‘You manage everything so perfectly,’ said Lady Lufton, as she pressed Mrs Robarts’s hand, ‘that I am quite at ease now that I find you will agree with me.’ Mrs Robarts did not exactly agree with her ladyship, but she hardly thought it worth her while to say so. Mrs Robarts immediately started off on her walk to her own home, and when she had got out of the grounds into the road, where it makes a turn towards the parsonage, nearly opposite to Podgens’ shop, she saw Lord Lufton on horseback, and Lucy standing beside him. It was already five o’clock, and it was getting dusk; but as she approached, or rather as she came suddenly within sight of them, she could see that they were in close conversation. Lord Lufton’s face was towards her, and his horse was standing still; he was leaning over towards his companion, and the whip, which he held in his right hand, hung almost over her arm and down her back, as though his hand had touched and perhaps rested on her shoulder. She was standing by his side, looking up into his face, with one gloved hand resting on the horse’s neck. Mrs Robarts, as she saw them, could not but own that there might be cause for Lady Lufton’s fears. But then Lucy’s manner, as Mrs Robarts approached, was calculated to dissipate any such fears and to prove that there was no ground for them. She did not move from her position, or allow her hand to drop, or show that she was in any way either confused or conscious. She stood her ground, and when her sister-inlaw came up was smiling and at her ease. ‘Lord Lufton wants me to learn to ride,’ said she.
‘To learn to ride!’ said Fanny, not knowing what answer to make to such a proposition.
‘Yes,’ said he. ‘This horse would carry her beautifully: he is as quiet as a lamb, and I made Gregory go out with him yesterday with a sheet hanging over him like a lady’s habit, and the man got up into a lady’s saddle.’
‘I think Gregory would make a better hand of it than Lucy.’
‘The horse cantered with him as though he had carried a lady all his life, and his mouth is like velvet; indeed, that is his fault — he is too soft-mouthed.’
‘I suppose that’s the same sort of thing as a man being soft-hearted,’ said Lucy.
‘Exactly; you ought to ride them both with a very light hand. They are difficult cattle to manage, but very pleasant when you know how to do it.’
‘But you see I don’t know how to do it,’ said Lucy.
‘As regards the horse, you will learn in two days, and I do hope you will try. Don’t you think it will be an excellent thing for her, Mrs Robarts?’
‘Lucy has got no habit,’ said Mrs Robarts, making use of the excuse common on all such occasions.
‘There is one of Justinia’s in the house, I know. She always leaves one here, in order that she may be able to ride when she comes.’
‘She would not think of taking such a liberty with Lady Meredith’s things,’ said Fanny, almost frightened at the proposal.
‘Of course it is out of the question, Fanny,’ said Lucy, now speaking rather seriously. ‘In the first place, I would not take Lord Lufton’s horse; in the second place, I would not take Lady Meredith’s habit; in the third place, I should be a great deal too much frightened; and, lastly, it is quite out of the question for a great many other very good reasons.’
‘Nonsense,’ said Lord Lufton.
‘A great deal of nonsense,’ said Lucy, laughing, ‘but all of it of Lord Lufton’s talking. But we are getting cold — are we not, Fanny? —-so we will wish you good-night.’ And then the two ladies shook hands with him, and walked on towards the parsonage. That which astonished Mrs Robarts the most in all this was the perfectly collected manner in which Lucy spoke and conducted herself. This, connected, as she could not but connect, with the air of chagrin with which Lord Lufton received Lucy’s decision, made it manifest to Mrs Robarts that Lord Lufton was annoyed because Lucy would not consent to learn to ride; whereas she, Lucy herself, had given her refusal in a firm and decided tone, as though resolved that nothing more should be said about it. They walked on in silence for a minute or two, till they reached the parsonage gates, and then Lucy said, laughing, ‘Can’t you fancy me sitting on that great big horse? I wonder what Lady Lufton would say if she saw me there, and his lordship giving me my first lesson?’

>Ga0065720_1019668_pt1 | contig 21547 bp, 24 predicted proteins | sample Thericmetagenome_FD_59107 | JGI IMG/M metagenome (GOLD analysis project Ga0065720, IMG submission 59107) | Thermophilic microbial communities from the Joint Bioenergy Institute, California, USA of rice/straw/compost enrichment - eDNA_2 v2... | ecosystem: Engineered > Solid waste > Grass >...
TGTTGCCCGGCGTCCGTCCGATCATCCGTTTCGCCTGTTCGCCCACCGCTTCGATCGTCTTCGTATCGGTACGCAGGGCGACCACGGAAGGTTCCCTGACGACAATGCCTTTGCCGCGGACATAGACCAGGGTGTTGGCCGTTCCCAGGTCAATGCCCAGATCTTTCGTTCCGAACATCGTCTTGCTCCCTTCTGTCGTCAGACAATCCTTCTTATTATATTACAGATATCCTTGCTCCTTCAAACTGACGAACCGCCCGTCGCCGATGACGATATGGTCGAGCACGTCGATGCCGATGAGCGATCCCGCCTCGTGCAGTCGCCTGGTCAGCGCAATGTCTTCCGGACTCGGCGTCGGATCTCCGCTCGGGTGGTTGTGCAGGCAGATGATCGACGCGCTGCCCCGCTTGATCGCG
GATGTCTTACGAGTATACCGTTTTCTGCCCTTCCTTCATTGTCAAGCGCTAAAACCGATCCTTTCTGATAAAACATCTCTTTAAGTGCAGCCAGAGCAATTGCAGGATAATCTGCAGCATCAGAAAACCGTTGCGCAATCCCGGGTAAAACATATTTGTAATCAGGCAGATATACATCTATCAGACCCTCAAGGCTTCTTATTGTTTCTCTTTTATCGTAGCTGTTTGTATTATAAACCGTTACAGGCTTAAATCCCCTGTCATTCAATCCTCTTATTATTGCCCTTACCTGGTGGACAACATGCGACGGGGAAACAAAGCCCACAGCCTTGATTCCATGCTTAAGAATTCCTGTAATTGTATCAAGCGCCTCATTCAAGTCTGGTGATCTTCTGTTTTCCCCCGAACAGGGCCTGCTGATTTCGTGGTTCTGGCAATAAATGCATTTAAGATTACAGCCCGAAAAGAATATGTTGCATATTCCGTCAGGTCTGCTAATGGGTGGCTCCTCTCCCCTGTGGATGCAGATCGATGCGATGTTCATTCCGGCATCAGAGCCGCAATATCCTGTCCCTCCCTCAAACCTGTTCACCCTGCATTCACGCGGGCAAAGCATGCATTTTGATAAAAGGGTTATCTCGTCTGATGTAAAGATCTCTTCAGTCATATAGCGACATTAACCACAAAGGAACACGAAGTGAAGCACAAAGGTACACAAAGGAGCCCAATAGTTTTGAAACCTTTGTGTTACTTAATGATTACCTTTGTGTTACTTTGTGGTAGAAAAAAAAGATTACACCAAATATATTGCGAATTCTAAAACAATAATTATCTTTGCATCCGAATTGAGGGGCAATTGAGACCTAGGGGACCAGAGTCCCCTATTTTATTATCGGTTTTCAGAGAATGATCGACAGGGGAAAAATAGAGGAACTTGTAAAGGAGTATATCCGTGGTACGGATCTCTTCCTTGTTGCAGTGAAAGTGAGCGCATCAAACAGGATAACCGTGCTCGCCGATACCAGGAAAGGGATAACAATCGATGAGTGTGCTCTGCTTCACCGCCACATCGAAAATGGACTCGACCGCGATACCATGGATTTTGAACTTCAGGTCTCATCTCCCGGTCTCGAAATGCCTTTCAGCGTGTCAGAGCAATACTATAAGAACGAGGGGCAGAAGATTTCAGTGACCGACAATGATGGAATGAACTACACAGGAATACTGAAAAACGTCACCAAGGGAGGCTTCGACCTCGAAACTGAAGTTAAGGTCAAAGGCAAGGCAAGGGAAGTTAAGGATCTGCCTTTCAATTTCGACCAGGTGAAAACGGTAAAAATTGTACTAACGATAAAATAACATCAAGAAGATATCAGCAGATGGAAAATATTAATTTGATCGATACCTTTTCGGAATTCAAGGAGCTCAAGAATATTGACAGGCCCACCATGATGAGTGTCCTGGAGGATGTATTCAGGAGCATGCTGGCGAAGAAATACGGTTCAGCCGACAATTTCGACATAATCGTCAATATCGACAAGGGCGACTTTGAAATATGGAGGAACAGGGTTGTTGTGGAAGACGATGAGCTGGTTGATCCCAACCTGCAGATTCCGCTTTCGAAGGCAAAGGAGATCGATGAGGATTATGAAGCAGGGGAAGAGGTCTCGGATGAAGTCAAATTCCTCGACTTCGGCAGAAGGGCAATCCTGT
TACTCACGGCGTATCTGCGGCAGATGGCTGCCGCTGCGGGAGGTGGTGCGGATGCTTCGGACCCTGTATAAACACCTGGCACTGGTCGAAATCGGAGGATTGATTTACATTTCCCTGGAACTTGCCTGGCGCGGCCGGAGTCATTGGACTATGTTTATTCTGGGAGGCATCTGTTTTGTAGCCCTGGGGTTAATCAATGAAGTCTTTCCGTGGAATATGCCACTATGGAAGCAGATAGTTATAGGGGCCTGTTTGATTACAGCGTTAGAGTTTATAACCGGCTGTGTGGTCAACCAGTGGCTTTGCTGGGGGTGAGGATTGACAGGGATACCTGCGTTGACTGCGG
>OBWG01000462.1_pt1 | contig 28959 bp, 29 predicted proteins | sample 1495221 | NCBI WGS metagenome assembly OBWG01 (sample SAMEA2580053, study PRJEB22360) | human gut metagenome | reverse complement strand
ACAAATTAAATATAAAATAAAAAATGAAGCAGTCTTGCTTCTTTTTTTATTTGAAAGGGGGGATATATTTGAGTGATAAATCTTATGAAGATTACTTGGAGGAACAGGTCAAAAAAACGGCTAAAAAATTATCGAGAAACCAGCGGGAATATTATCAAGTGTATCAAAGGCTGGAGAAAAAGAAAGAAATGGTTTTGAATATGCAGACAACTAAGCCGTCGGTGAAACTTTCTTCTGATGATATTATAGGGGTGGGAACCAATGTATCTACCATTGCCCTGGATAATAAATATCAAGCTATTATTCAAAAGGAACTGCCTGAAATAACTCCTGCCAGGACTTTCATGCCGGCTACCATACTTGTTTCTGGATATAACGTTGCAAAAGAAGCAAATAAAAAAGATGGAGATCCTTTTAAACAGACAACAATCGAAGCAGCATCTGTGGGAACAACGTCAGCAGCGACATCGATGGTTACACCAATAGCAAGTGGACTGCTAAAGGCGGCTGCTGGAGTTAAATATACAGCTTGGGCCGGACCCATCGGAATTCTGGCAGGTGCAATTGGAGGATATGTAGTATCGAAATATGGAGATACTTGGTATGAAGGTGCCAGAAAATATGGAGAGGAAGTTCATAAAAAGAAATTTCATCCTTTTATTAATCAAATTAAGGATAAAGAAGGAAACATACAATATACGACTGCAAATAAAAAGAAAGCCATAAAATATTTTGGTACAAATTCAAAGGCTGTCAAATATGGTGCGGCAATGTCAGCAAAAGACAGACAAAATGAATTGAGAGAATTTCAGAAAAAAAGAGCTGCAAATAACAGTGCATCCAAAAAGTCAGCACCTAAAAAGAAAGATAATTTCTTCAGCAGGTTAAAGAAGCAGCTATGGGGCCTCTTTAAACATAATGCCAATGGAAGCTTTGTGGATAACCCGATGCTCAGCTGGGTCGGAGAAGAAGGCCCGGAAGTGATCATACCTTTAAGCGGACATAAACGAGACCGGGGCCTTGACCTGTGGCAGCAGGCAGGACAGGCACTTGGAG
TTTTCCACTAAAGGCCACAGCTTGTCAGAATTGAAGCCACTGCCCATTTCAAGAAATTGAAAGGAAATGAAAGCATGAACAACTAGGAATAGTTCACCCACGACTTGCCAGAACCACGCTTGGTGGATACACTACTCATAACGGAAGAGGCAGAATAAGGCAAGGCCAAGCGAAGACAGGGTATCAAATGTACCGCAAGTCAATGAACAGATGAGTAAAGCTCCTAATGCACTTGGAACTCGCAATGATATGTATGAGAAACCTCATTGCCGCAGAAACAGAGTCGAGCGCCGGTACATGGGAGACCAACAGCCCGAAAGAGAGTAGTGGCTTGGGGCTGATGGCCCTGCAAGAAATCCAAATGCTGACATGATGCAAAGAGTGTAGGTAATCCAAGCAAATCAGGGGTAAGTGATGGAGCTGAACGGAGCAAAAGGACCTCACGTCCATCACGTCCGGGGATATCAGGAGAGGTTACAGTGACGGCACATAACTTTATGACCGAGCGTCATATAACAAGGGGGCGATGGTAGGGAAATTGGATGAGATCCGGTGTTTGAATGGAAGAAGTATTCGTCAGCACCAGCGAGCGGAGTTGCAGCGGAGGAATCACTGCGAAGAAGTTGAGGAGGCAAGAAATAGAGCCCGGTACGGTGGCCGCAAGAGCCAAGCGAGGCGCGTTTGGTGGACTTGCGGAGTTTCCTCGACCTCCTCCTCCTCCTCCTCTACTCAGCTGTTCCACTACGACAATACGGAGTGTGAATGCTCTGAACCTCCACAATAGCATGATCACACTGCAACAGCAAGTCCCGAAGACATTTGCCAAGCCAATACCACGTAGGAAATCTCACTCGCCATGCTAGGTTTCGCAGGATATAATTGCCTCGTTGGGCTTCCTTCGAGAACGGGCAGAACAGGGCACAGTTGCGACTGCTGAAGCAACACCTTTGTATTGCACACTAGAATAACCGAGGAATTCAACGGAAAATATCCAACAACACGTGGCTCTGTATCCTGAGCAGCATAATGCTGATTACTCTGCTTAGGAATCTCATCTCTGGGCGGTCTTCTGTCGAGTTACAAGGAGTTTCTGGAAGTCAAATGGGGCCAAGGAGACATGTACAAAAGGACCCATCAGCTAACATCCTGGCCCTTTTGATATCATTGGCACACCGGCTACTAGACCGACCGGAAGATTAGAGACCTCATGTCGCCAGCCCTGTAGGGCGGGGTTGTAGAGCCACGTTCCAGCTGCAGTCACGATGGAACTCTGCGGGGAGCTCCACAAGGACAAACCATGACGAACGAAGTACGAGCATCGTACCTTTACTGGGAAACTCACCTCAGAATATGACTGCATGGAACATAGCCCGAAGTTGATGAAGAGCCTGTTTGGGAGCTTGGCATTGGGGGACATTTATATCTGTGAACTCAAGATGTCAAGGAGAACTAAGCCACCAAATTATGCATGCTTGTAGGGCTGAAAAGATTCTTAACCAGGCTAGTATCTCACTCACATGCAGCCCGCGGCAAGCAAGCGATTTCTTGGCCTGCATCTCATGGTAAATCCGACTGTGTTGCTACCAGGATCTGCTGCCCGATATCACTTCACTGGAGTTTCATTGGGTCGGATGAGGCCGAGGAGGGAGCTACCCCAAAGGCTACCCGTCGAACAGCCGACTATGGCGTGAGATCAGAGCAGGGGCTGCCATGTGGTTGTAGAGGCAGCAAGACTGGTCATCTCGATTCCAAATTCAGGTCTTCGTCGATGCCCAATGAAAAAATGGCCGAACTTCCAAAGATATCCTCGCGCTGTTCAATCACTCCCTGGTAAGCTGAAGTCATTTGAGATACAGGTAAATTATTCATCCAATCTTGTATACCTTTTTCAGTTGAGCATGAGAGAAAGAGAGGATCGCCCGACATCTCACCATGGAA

‘I don’t think she would like it,’ said Fanny.
‘I’m sure she would not. But I will not try her temper in that respect. Sometimes I fancy she does to even like seeing Lord Lufton talking to me.’
‘She does not like it, Lucy, when she sees him flirting with you.’ This Mrs Robarts said rather gravely, whereas Lucy had been speaking in a half-bantering tone. As soon as even the word flirting was out of Fanny’s mouth, she was conscious that she had been guilty of an injustice in using it. She had wished to say something which would convey to her sister-inlaw an idea of what Lady Lufton would dislike; but in doing so, she had unintentionally brought against her an accusation.
‘Flirting, Fanny!’ said Lucy, standing still in the path, and looking up into her companion’s face with all her eyes. ‘Do you mean to say that I have been flirting with Lord Lufton?’
‘I did not say that.’
‘Or that I have allowed him to flirt with me?’
‘I did not mean to shock you, Lucy.’
‘What did you mean, Fanny?’
‘Why, just this: that Lady Lufton would not be pleased if he paid you marked attentions, and if you received them; just like that affair of riding; it was better to decline it.’
‘Of course I declined it; of course I never dreamt of accepting such an offer. Go riding about the country on his horses! What have I done, Fanny, that you should suppose such a thing?’
‘You have done nothing, dearest.’
‘Then why did you speak as you did just now?’